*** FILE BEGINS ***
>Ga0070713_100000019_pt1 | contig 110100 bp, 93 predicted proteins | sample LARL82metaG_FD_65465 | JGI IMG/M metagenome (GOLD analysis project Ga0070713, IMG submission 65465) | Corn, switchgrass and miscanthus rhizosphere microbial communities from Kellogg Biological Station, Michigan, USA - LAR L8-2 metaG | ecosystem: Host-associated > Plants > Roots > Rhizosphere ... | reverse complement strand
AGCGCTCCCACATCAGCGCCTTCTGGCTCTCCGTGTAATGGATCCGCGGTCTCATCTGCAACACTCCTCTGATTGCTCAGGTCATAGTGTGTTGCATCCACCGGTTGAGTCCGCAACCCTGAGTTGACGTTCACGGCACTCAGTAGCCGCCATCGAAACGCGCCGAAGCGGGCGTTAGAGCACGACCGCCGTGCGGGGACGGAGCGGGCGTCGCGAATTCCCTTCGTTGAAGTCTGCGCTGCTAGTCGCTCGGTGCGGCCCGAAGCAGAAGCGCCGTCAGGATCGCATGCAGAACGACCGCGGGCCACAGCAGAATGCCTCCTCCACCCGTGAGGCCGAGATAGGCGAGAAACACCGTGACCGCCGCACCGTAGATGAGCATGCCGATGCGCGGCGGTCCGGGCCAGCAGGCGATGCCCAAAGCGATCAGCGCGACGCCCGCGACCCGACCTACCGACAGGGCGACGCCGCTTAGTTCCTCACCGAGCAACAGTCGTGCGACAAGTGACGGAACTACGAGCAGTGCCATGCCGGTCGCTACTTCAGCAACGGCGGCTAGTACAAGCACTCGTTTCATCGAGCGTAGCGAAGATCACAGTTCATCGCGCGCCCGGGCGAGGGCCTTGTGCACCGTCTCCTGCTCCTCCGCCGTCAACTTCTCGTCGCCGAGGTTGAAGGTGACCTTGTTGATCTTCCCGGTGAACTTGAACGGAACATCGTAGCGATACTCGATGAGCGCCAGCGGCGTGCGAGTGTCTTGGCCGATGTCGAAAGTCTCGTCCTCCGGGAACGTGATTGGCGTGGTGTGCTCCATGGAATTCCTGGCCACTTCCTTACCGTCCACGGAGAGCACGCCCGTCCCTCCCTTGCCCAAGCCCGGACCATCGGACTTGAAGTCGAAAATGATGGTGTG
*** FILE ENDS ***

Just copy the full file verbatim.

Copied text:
>Ga0070713_100000019_pt1 | contig 110100 bp, 93 predicted proteins | sample LARL82metaG_FD_65465 | JGI IMG/M metagenome (GOLD analysis project Ga0070713, IMG submission 65465) | Corn, switchgrass and miscanthus rhizosphere microbial communities from Kellogg Biological Station, Michigan, USA - LAR L8-2 metaG | ecosystem: Host-associated > Plants > Roots > Rhizosphere ... | reverse complement strand
AGCGCTCCCACATCAGCGCCTTCTGGCTCTCCGTGTAATGGATCCGCGGTCTCATCTGCAACACTCCTCTGATTGCTCAGGTCATAGTGTGTTGCATCCACCGGTTGAGTCCGCAACCCTGAGTTGACGTTCACGGCACTCAGTAGCCGCCATCGAAACGCGCCGAAGCGGGCGTTAGAGCACGACCGCCGTGCGGGGACGGAGCGGGCGTCGCGAATTCCCTTCGTTGAAGTCTGCGCTGCTAGTCGCTCGGTGCGGCCCGAAGCAGAAGCGCCGTCAGGATCGCATGCAGAACGACCGCGGGCCACAGCAGAATGCCTCCTCCACCCGTGAGGCCGAGATAGGCGAGAAACACCGTGACCGCCGCACCGTAGATGAGCATGCCGATGCGCGGCGGTCCGGGCCAGCAGGCGATGCCCAAAGCGATCAGCGCGACGCCCGCGACCCGACCTACCGACAGGGCGACGCCGCTTAGTTCCTCACCGAGCAACAGTCGTGCGACAAGTGACGGAACTACGAGCAGTGCCATGCCGGTCGCTACTTCAGCAACGGCGGCTAGTACAAGCACTCGTTTCATCGAGCGTAGCGAAGATCACAGTTCATCGCGCGCCCGGGCGAGGGCCTTGTGCACCGTCTCCTGCTCCTCCGCCGTCAACTTCTCGTCGCCGAGGTTGAAGGTGACCTTGTTGATCTTCCCGGTGAACTTGAACGGAACATCGTAGCGATACTCGATGAGCGCCAGCGGCGTGCGAGTGTCTTGGCCGATGTCGAAAGTCTCGTCCTCCGGGAACGTGATTGGCGTGGTGTGCTCCATGGAATTCCTGGCCACTTCCTTACCGTCCACGGAGAGCACGCCCGTCCCTCCCTTGCCCAAGCCCGGACCATCGGACTTGAAGTCGAAAATGATGGTGTG